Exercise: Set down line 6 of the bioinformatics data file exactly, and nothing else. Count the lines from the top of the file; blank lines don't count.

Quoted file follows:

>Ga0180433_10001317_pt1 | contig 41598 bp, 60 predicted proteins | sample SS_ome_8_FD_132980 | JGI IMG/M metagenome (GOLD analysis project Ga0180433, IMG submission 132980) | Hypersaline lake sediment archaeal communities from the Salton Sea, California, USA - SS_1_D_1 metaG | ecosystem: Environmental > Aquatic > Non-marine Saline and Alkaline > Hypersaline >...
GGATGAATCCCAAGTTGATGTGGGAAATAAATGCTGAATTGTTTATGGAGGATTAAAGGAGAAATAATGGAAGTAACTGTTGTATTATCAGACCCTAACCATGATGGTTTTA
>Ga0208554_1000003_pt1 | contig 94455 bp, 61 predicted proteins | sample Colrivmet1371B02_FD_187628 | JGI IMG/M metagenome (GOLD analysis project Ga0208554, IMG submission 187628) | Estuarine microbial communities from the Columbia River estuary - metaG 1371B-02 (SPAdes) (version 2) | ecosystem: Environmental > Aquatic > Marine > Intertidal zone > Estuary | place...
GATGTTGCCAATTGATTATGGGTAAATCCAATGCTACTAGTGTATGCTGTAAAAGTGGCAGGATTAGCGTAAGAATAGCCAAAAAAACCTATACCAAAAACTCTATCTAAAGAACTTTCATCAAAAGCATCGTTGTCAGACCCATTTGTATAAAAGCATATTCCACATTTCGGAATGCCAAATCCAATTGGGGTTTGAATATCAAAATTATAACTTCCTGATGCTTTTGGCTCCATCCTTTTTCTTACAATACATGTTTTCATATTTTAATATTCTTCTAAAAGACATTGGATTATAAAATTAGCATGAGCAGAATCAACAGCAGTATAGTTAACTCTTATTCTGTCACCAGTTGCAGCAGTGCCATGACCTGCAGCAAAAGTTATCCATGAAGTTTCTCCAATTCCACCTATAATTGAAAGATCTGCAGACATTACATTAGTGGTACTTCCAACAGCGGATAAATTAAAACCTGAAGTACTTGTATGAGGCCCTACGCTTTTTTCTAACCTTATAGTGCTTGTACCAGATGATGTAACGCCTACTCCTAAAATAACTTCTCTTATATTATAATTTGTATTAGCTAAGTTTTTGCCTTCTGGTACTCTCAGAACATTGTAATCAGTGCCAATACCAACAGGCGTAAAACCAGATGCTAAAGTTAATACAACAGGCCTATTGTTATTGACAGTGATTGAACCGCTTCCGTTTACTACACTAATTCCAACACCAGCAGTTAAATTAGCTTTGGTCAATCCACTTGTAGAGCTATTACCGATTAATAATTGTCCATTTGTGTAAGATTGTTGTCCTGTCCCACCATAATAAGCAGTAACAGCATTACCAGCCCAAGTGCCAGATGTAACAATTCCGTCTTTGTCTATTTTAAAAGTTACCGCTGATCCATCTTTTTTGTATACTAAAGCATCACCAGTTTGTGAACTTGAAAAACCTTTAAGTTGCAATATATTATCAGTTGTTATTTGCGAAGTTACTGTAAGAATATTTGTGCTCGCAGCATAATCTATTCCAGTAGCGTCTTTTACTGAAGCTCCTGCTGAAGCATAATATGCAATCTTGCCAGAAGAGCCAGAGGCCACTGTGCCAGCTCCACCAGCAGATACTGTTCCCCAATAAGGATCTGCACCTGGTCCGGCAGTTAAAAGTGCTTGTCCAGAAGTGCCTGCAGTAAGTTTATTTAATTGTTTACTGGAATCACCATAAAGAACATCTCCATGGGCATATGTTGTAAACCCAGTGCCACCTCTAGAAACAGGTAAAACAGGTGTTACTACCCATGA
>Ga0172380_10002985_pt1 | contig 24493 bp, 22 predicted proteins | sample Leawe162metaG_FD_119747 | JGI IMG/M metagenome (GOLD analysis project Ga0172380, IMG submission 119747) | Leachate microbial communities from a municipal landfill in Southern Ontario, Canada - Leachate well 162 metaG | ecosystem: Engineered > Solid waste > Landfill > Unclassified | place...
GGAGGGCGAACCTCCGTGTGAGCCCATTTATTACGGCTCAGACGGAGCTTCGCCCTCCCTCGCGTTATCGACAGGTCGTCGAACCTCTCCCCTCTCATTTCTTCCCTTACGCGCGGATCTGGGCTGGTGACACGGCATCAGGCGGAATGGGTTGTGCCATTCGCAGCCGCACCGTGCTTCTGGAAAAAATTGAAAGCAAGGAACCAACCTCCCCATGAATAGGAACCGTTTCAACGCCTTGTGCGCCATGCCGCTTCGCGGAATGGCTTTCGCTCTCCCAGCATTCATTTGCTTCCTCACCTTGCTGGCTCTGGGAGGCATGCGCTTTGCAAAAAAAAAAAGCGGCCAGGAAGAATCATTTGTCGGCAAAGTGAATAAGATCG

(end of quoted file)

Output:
GGAGGGCGAACCTCCGTGTGAGCCCATTTATTACGGCTCAGACGGAGCTTCGCCCTCCCTCGCGTTATCGACAGGTCGTCGAACCTCTCCCCTCTCATTTCTTCCCTTACGCGCGGATCTGGGCTGGTGACACGGCATCAGGCGGAATGGGTTGTGCCATTCGCAGCCGCACCGTGCTTCTGGAAAAAATTGAAAGCAAGGAACCAACCTCCCCATGAATAGGAACCGTTTCAACGCCTTGTGCGCCATGCCGCTTCGCGGAATGGCTTTCGCTCTCCCAGCATTCATTTGCTTCCTCACCTTGCTGGCTCTGGGAGGCATGCGCTTTGCAAAAAAAAAAAGCGGCCAGGAAGAATCATTTGTCGGCAAAGTGAATAAGATCG